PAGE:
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Ricky Gervais responds to petition calling him to remove joke about terminally ill children from Netflix special

Ricky Gervais responds to petition calling him to remove joke about terminally ill children from Netflix special

The comedian has come under fire for a controversial joke in his Armageddon comedy special, which arrives on Netflix on Christmas Day.

Ricky Gervais has broken his silence on a petition that has been launched calling for Netflix to remove a controversial joke from his upcoming comedy special.

The funnyman, 62, has been steadily promoting his new show Armageddon which drops on the streaming platform on Christmas Day, but people were left less than impressed after watching one of the previews.

In one skit, The Office star jokes about being busy making videos for terminally ill children as part of the Make-A-Wish Foundation, saying that he only makes the clips if kids ask for them - rather than "bursting into hospitals and going 'wake up baldy'."

Gervais said he always starts the videos to sick youngsters by saying: "Why didn't you wish to get better?"

He then clarified that he was definitely joking and that he didn't use the same language in his jokes as he would in real life, but a lot of people didn't see the funny side of the sensitive content in his routine.

The comedian went on to perform a conversation where he played himself and a critic of his language, comparing people who were angered by his wisecracks to those who would presume Sir Anthony Hopkins is a cannibal because he played one in Silence of the Lambs.

Gervais has warned potential viewers he discusses 'sex, death, paedophilia, race, religion, disability, free speech, global warming, the holocaust, and Elton John' in Armageddon - and if they 'don't approve of jokes about any of these things, then please don't watch.'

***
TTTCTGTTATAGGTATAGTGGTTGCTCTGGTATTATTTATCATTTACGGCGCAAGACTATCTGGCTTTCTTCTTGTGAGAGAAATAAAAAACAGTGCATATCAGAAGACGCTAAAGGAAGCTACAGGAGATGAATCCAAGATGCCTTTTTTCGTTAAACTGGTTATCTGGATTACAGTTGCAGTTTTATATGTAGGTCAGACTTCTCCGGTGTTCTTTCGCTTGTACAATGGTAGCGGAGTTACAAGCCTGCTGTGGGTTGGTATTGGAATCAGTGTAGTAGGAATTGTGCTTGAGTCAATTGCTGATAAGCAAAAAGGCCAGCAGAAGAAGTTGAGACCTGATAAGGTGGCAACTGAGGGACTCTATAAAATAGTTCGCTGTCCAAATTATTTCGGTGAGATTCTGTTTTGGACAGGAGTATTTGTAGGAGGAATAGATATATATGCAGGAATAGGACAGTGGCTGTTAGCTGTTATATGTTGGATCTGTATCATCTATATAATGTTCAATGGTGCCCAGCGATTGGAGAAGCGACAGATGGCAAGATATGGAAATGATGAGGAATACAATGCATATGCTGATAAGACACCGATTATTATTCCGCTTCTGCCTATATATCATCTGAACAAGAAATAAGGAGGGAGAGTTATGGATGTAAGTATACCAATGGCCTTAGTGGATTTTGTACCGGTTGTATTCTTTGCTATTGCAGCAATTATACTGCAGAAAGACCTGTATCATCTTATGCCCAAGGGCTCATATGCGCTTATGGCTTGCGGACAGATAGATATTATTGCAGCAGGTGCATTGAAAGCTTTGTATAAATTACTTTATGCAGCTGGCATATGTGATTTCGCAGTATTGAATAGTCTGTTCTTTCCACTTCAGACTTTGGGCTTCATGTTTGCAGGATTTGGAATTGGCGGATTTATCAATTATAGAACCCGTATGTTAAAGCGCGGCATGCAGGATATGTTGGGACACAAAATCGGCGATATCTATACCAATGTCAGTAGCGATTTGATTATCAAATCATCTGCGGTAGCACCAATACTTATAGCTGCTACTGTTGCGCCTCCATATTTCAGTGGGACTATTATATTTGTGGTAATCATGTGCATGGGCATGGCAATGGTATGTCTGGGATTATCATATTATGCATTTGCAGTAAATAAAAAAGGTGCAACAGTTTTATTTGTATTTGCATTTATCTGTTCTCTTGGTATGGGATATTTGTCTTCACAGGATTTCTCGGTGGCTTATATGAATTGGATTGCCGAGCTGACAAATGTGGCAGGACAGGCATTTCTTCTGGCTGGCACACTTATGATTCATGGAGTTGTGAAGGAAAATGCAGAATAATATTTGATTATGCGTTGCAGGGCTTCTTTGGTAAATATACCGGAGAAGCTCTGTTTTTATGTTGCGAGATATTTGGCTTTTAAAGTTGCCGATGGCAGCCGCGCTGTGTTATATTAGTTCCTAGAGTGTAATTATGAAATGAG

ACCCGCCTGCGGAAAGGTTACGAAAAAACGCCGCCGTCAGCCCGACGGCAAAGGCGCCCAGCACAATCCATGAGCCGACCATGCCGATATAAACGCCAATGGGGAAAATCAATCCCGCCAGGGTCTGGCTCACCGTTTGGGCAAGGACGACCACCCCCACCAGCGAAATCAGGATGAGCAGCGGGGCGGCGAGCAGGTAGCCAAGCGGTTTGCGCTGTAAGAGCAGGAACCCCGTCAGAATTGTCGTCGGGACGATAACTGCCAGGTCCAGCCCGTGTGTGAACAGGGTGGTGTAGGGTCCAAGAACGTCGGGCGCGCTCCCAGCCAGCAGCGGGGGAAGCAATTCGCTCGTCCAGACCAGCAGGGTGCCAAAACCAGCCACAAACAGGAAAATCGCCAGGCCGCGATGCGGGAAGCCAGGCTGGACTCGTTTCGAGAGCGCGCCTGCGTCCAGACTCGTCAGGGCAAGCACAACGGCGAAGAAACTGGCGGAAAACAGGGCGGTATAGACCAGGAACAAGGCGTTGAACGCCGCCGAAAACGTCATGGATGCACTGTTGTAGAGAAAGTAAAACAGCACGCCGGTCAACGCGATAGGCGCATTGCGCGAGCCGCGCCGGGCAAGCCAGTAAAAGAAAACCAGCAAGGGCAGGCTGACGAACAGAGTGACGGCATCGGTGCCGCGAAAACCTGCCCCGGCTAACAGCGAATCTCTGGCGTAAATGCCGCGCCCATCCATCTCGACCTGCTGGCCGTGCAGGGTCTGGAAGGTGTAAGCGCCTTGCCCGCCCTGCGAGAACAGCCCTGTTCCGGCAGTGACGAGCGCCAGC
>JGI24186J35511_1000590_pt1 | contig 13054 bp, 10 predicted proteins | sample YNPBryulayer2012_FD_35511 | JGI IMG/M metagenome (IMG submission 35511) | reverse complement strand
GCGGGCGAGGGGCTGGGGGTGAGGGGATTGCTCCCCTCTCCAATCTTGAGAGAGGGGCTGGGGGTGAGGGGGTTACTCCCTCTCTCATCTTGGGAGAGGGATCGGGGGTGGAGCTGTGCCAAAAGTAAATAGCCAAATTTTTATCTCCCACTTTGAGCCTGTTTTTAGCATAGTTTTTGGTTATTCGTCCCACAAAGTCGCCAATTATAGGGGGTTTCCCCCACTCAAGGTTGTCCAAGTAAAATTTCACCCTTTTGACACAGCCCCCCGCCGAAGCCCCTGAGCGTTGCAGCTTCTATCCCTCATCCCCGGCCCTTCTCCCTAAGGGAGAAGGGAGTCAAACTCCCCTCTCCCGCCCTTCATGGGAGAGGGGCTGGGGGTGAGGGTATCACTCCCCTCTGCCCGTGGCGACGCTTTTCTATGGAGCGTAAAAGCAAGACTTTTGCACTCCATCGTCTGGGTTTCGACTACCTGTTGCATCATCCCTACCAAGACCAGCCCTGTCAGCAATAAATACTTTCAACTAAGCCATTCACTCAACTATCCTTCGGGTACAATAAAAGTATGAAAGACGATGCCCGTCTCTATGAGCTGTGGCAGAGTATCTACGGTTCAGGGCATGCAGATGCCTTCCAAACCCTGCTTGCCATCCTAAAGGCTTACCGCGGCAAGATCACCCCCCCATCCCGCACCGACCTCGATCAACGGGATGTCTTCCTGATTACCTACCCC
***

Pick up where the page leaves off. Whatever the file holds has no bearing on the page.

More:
Thousands of people have signed a petition demanding Netflix remove Ricky Gervais' upcoming skit.
Vera Anderson/WireImage

"You wont enjoy it and you’ll get upset," the Derek star wrote in a post on X (formerly Twitter).

The sneak peek of the one-hour stand up special has already managed to outrage thousands of people though, prompting one parent whose child had cancer to launch a petition to get the skit removed.

It slammed Gervais for being 'not only distasteful but also heartless' while criticising the 'derogatory language' he used and asked 'how a writer or anyone at Netflix could green light such appalling content'.

Ashley Cain, who sadly lost his daughter Azaylia to cancer in 2021, said he'd previously been a fan of Gervais but 'making a mockery of dying children' had caused him to get 'so mad at this'.

The comedian has now responded to claims of 'ableism' and the petition targeting his Armageddon routine, saying that he would even 'retweet' the appeal to Netflix.

Speaking to BBC Radio 5 Lives’ Nihal Arthanayake, he said: "In the actual skit, I say ‘I’ve been doing a lot of video messages lately for terminally ill children. Only if they request it. I don’t burst into hospitals and say, ‘wake up baldy’.”

"I’m literally saying in the joke that I don’t do that. But people have a reaction. They don’t analyse it. They feel something – that’s what offence is. It’s a feeling. That’s why ‘I’m offended’ is quite meaningless. What do you want me to change?"

The comedian has hit back at critics of his Armageddon routine.
Ray Burmiston

The host then asked if Gervais had seen the specific wording of the petition, to which he replied: "Good luck. That’s what I say to them. Good luck. I’ll even retweet it."

He then said he believes 'ninety-nine percent of it [the backlash] is faux offence'.

"They’re not really offended. They just want to be heard," Gervais said. "I’ll explain ‘no, you’ve mistaken the subject of the joke with the actual target’. Of all the millions of people that watched it and loved it, only a few don't like it.

"If I give them special attention and try and placate them, I've annoyed the other millions of people that got the joke. They go 'no, you've ruined it for us!'

"So, I've got a duty to the people that like it and get it. I wouldn't sit down with a heckler, would I? If I'm playing to twenty thousand people, I wouldn't stop the show and explain to them. I ignore them."

Gervais added that he was 'often playing a character' when using irony and satire in his comedy sketches.

"But some people get confused and think that a joke is a window to the comedian's true soul," he said. "It's just not true. It's a joke. No one does this with puns, do they? Two blokes didn't really walk into a pub."

Featured Image Credit: Netflix

Topics: Ricky Gervais, Netflix, Celebrity, TV and Film, Health